Background: A WHO expert group and the International Planned Parenthood Federation recommend against use of intrauterine devices (IUDs) in HIV-1-infected women based on theoretical concerns about pelvic infection and increased blood loss. We investigated whether the risk of complications after IUD insertion is higher in HIV-1-infected women than in non-infected women.
Methods: 649 (156 HIV-1 infected 493 non-infected) women in Nairobi, Kenya, who requested and met local eligibility criteria for insertion of an IUD were enrolled. We gathered information on IUD-related complications, including pelvic inflammatory disease, removals due to infection, pain, or bleeding, expulsions, and pregnancies at 1 and 4 months after insertion. Patients' HIV-1 status was masked from physicians.
Findings: Complications were identified in 48 of 615 women (11 [7.6%] HIV-1-infected women, 37 [7.9%] non-infected). Incident pelvic inflammatory disease (two [1.4%] HIV-1 infected, one [0.2%] non-infected) and infection-related complications (any tenderness, removal of IUD for infection or pain; ten [6.9%] HIV-1 infected, 27 [5.7%] non-infected) were also rare and similar in the two groups. Complication rates were similar by CD4 (immune) status. Multivariate analyses suggested no association between HIV-1 infection and increased risks for overall complications (odds ratio 0.8 [95% CI 0.4-1.7]) or infection-related complications (1.0 [0.5-2.3]), adjusted for marital status, study site, previous IUD use, ethnic origin, and frequency of sexual intercourse, but a slight increase cannot be ruled out.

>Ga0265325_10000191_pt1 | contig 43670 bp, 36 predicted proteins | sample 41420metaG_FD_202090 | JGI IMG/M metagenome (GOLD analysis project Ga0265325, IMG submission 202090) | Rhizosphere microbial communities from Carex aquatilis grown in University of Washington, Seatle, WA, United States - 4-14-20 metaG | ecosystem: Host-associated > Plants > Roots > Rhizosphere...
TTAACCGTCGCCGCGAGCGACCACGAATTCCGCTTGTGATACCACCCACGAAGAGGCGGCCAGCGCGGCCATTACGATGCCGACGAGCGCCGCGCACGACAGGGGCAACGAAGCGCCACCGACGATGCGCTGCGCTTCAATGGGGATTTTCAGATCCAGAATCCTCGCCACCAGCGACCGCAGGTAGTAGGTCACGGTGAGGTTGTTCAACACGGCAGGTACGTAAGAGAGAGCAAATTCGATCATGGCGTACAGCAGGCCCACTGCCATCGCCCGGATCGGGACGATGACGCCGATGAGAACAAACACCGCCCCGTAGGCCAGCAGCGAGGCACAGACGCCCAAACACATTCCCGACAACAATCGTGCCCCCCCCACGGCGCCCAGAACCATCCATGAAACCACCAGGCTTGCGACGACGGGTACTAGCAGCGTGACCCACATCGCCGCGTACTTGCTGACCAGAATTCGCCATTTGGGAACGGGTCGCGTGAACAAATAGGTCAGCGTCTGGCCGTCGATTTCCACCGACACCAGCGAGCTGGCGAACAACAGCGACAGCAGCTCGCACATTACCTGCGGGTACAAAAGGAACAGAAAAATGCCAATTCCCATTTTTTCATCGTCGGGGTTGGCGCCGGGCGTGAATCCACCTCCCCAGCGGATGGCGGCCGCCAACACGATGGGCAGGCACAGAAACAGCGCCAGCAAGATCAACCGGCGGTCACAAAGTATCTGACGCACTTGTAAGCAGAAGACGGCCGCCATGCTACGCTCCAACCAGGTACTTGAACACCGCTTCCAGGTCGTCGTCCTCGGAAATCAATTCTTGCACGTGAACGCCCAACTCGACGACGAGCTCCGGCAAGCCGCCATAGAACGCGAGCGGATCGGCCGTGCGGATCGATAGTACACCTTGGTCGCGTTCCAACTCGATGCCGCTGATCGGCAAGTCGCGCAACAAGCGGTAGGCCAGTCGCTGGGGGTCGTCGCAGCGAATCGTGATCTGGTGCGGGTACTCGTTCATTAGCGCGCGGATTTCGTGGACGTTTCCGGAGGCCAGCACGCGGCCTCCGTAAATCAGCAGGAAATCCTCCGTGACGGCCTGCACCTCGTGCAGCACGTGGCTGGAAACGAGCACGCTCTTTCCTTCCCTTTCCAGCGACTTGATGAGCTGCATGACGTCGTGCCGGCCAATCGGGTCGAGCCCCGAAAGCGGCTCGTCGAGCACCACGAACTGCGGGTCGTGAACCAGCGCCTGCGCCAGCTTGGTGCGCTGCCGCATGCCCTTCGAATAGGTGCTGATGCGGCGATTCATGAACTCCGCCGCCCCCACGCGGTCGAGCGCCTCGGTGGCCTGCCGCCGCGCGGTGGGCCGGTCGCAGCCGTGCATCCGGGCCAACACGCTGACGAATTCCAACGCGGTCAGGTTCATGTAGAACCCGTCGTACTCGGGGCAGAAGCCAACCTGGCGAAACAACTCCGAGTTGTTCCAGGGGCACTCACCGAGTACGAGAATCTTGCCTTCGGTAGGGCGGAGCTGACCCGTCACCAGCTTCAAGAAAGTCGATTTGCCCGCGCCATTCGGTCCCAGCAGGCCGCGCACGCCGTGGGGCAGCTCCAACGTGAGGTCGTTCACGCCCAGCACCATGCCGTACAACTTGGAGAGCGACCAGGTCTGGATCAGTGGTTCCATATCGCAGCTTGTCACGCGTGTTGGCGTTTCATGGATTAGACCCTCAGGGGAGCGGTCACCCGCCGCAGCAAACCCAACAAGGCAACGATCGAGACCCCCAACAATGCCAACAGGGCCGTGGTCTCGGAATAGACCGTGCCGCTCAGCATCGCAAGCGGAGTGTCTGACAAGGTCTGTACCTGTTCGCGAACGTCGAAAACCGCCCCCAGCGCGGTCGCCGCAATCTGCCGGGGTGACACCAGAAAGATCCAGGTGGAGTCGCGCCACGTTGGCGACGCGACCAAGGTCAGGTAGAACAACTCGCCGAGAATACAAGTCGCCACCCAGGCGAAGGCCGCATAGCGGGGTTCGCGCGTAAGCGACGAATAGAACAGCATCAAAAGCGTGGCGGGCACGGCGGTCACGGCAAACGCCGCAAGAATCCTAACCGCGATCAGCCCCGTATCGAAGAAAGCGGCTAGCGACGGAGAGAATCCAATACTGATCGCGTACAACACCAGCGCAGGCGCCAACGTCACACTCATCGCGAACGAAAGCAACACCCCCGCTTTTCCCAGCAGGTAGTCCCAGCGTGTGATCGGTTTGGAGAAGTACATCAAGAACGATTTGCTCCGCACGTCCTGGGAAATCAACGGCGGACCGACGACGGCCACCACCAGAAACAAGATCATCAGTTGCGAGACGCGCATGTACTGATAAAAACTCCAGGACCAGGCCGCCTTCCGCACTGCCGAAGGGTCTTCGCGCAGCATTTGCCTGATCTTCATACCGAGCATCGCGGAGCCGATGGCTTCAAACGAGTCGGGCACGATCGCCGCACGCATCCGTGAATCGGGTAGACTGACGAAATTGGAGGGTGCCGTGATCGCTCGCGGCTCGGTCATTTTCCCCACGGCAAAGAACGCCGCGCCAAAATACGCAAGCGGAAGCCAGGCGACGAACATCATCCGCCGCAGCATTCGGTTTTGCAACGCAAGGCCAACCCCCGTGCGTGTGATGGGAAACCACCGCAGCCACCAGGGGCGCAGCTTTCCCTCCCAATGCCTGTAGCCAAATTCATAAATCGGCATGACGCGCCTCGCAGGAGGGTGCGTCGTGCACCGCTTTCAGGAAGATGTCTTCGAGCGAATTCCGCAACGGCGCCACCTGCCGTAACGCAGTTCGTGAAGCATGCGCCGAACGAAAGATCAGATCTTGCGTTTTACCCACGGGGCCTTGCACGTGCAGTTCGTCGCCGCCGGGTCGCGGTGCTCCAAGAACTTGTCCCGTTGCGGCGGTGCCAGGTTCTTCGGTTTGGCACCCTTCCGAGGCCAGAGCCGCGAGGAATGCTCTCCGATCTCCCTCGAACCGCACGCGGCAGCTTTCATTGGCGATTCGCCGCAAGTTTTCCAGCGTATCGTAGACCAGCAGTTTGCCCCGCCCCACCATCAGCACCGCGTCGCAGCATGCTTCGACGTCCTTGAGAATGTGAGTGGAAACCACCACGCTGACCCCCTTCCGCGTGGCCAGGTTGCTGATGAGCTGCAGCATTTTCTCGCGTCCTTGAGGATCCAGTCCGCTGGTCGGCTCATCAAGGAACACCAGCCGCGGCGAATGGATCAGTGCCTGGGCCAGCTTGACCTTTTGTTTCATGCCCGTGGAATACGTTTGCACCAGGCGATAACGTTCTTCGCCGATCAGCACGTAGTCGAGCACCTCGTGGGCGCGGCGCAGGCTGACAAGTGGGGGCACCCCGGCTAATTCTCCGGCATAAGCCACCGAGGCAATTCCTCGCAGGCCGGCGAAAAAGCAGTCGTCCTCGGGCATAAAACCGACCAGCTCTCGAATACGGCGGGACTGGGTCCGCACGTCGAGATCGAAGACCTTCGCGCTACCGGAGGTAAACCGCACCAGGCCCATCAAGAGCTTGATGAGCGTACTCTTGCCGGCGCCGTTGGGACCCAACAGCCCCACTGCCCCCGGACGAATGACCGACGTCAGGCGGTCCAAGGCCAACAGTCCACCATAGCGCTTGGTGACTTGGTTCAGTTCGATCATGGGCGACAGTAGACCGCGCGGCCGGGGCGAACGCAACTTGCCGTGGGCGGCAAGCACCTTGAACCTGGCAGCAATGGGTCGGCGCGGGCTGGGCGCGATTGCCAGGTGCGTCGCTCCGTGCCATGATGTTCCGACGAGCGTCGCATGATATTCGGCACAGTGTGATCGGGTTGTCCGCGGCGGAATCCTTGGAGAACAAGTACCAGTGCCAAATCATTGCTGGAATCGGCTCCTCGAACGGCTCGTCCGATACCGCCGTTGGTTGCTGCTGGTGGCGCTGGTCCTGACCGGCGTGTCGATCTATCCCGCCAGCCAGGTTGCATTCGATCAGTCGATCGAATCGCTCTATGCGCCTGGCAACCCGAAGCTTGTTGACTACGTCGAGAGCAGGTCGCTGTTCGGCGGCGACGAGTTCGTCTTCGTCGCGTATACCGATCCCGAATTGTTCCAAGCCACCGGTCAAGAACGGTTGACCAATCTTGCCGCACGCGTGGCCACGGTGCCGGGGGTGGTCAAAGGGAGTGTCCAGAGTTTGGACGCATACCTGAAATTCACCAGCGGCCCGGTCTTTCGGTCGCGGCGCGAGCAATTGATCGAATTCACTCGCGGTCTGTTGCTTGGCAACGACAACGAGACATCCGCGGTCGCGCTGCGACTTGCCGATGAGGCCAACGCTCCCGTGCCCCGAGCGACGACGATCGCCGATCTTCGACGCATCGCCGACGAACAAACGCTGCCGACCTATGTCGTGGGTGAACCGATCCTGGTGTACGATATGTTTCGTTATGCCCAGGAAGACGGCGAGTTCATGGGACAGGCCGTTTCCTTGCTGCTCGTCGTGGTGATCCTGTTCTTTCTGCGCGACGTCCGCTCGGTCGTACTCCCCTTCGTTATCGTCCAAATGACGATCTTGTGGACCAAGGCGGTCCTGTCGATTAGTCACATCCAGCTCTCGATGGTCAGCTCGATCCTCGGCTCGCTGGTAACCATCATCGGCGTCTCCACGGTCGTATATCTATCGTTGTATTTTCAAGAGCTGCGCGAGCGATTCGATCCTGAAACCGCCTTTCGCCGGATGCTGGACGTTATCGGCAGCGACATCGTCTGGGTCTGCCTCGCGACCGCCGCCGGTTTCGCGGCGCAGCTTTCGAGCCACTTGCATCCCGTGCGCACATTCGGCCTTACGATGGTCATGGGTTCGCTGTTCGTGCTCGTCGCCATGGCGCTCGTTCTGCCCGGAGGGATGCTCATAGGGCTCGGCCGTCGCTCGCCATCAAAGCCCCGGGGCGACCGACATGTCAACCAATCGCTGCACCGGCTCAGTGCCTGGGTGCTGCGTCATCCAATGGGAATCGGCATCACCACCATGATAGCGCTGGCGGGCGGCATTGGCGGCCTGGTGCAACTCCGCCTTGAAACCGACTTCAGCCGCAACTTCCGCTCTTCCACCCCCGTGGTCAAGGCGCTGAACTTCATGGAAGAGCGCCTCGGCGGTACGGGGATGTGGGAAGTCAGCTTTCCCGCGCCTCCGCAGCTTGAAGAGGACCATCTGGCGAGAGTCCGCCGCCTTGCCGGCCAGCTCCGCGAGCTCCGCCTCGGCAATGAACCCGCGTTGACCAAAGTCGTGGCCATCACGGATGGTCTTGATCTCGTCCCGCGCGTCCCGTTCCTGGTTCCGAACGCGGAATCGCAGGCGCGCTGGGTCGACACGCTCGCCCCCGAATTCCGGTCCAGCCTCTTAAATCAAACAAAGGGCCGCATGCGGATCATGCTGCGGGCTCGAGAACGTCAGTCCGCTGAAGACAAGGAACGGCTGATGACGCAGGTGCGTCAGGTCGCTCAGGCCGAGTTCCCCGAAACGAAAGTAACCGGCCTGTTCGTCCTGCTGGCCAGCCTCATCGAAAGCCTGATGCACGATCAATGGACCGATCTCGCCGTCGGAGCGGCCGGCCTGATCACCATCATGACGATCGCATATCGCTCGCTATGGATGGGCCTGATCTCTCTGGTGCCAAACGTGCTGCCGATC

Interpretation: Our data suggest that IUDs may be a safe contraceptive method for appropriately selected HIV-1-infected women with continuing access to medical services.
PIP: Both the International Planned Parenthood Federation and the World Health Organization have warned against use of IUDs in HIV-infected women due to theoretical concerns about pelvic infection and increased blood loss. No published studies have investigated this concern, however. The validity of this recommendation was investigated in a comparative study of 156 HIV-1-infected and 493 non-infected women from two public family planning clinics (Kenyatta National Hospital and Riruta City Clinic) in Nairobi, Kenya, who requested and met local eligibility criteria for IUD insertion. At 1 and 4 months after insertion, information was collected from physicians--blinded as to the patient's HIV status--on IUD-related complications such as pelvic inflammatory disease (PID), removals, expulsions, and pregnancies. Complications were identified in 11 (7.6%) HIV-positive and 37 (7.9%) HIV-negative women. There were only 3 incident cases of PID, 2 of which occurred in HIV-infected women. IUD removal due to pain or infection occurred in 10 (6.9%) HIV-infected and 27 (5.7%) noninfected women. There were no differences in overall IUD complications in HIV-1-infected women by CD4 status (severely, moderately, or mildly immunocompromised). After adjustment for marital status, study site, previous IUD use, ethnic origin, and frequency of sexual intercourse, multivariate analysis suggested no association between HIV-1 infection and increased risks for overall IUD-related complications (odds ratio (OR), 0.8; 95% confidence interval (CI), 0.4-1.7) or infection-related complications (OR, 1.0; 95% CI, 0.5-2.3). These findings suggest that the IUD may be a safe contraceptive method for appropriately selected HIV-infected women with continuing access to medical services.